Amir is an 18-month old black boy that’s been missing for a year. His absence has barely made a blip on the mainstream radar and by any standards, he’s undeniably an extremely  adorable little boy. And so, it seems the cute factor doesn’t help children of color who are missing get media attention either. I once thought that because my brother was an adult when he disappeared that he was not as urgent as a child, but now I realize that his age didn’t matter. It was the color of his skin that kept his case silent.

    Production executive at TV One, Craig Henry says, “We are also accustomed to seeing stories and news reports of black people involved in criminal activity, and not very often the victims of crimes.” Our views are skewed. Not every person of color that appears on a news broadcast is a criminal.” When people of color are victims of crimes, it is ignored. Perhaps there is no outrage because people feel as though we’re the ones causing crimes, as opposed to being victims of them. Maybe that was the case with my brother–the local news saw his face, heard our sob story, but didn’t think he deserved the publicity because they didn’t classify him as a victim.

    Thank God for sites like Black & Missing, which brings awareness about people of color going missing. Many of these cases may never see the lights, cameras and action of major television coverage, but at least the effort has been put forth to make a bit more noise when our people disappear. Natalie Wilson, the site’s co-founder says that there’s still challenges when she attempts to push stories to the media about black and missing children. The stories aren’t accepted while stories like Lindsey Lohan’s latest exploits receive the top spot in national news broadcasts.

    It’s been 14 years since I have seen my brother. Over the years I have watched with bitterness as various adult missing persons cases get mainstream attention–like the stories of Chandra Levy and Natalee Holloway. Chandra was 24 when she went missing and Natalee was 21–they were both older than my brother. They too were ‘adults,’ and while the media focused almost obsessively about their stories–my brother continued to go unmentioned.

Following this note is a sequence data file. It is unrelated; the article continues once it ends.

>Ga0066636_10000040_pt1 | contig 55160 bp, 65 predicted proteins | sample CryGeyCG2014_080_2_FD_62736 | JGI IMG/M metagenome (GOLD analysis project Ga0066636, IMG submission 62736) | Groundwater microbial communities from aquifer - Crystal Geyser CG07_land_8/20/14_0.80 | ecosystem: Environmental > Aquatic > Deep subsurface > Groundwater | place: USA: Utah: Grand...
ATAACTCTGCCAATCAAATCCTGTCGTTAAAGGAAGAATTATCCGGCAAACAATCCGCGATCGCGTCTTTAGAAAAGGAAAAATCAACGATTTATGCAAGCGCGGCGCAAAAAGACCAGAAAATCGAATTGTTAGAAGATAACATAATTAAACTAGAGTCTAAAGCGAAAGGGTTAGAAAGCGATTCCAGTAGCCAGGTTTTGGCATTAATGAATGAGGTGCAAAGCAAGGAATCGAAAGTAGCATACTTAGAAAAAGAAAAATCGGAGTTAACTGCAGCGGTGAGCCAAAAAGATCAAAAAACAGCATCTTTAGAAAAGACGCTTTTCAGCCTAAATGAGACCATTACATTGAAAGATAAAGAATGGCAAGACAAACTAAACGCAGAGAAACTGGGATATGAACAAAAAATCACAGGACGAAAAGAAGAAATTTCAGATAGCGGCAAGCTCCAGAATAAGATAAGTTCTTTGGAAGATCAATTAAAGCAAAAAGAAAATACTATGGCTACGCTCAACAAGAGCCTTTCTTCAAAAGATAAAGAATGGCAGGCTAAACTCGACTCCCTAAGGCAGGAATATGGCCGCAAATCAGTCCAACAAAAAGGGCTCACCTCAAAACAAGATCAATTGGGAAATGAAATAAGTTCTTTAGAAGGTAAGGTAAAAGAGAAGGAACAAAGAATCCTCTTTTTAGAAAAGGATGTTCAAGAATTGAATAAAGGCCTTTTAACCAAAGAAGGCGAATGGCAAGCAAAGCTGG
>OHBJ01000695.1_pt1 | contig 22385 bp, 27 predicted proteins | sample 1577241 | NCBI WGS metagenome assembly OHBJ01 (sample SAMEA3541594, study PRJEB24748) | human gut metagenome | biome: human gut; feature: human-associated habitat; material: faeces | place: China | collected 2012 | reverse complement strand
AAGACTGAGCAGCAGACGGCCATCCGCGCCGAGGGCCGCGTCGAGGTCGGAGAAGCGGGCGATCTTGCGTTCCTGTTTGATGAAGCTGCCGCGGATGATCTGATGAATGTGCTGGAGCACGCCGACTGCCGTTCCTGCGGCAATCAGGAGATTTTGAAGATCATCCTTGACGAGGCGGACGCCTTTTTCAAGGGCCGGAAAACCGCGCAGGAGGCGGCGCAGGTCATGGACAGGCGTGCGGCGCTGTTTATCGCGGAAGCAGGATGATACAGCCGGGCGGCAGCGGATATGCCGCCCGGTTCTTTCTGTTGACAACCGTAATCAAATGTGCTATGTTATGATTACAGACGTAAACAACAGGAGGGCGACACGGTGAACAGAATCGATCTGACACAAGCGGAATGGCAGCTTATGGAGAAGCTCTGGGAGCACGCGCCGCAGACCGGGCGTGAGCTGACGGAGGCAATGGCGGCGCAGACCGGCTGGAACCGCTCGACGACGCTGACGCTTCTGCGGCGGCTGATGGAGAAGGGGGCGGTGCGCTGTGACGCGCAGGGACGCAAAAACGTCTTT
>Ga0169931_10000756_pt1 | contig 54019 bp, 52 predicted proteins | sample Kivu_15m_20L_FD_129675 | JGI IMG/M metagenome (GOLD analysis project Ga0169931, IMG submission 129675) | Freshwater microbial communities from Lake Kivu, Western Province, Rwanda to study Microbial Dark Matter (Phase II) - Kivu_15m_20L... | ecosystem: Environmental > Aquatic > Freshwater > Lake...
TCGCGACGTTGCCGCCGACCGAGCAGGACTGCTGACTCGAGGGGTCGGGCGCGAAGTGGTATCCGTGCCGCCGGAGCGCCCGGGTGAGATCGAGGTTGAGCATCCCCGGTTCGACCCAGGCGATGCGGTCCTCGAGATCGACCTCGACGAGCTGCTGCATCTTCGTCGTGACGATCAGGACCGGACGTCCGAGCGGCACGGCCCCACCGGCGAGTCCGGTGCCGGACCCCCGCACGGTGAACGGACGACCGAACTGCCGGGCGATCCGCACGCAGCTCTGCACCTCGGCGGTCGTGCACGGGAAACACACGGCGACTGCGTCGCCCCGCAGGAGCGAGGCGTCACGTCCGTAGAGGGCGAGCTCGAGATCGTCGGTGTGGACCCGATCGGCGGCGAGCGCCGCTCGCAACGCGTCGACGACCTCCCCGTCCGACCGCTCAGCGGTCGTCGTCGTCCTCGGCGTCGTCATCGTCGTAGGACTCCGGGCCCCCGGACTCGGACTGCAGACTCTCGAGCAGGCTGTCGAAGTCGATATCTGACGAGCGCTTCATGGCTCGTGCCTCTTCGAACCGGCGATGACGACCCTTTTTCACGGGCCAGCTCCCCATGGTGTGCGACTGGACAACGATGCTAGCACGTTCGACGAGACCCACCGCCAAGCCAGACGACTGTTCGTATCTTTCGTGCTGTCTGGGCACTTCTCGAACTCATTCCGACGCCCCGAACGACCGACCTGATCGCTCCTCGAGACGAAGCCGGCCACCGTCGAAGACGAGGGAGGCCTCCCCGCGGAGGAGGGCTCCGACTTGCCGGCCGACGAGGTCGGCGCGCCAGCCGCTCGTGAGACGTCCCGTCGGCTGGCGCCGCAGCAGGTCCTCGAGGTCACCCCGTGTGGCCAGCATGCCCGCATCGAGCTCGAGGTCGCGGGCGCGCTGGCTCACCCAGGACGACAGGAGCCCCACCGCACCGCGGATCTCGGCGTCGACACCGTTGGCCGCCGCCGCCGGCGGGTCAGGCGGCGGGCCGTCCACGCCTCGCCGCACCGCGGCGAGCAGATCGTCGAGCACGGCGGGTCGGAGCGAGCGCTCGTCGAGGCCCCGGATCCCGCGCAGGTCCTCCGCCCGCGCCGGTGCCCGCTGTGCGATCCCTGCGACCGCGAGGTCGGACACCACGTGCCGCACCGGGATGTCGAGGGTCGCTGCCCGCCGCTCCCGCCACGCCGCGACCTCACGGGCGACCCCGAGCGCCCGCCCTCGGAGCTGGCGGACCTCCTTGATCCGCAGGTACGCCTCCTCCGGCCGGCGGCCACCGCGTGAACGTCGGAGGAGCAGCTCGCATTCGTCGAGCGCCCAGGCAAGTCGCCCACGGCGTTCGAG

Out of sight, out of mind often repeats in my head when I see a missing persons case for a child of color. Their faces never get the chance to warn us of their danger on our television screens–and because their story isn’t being told, people just simply forget about them. We’ve got to pour more of our energies into a site like Black & Missing in order to give families of missing black children hope that their children can be found too.

    We never found my brother. There’s been rumors about where his remains are, but nothing has been proven. To this day, we haven’t had any type of funeral or memorial for him. I think it’s because no one in my family wants to classify him as dead. I would love to believe that he’s still alive, but it’s been 14 years.

    Damien deserved more attention that he received as a missing person–unfortunately, he will always be another one of the many Black and missing.  I still dream of him and sometimes, I swear I can still hear his hearty and goofy laugh.  He was not a criminal, he was not an adult–he is not just another a cold case.  He was just a 19 year-old boy–he was my brother.

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    Originally seen on http://hellobeautiful.com/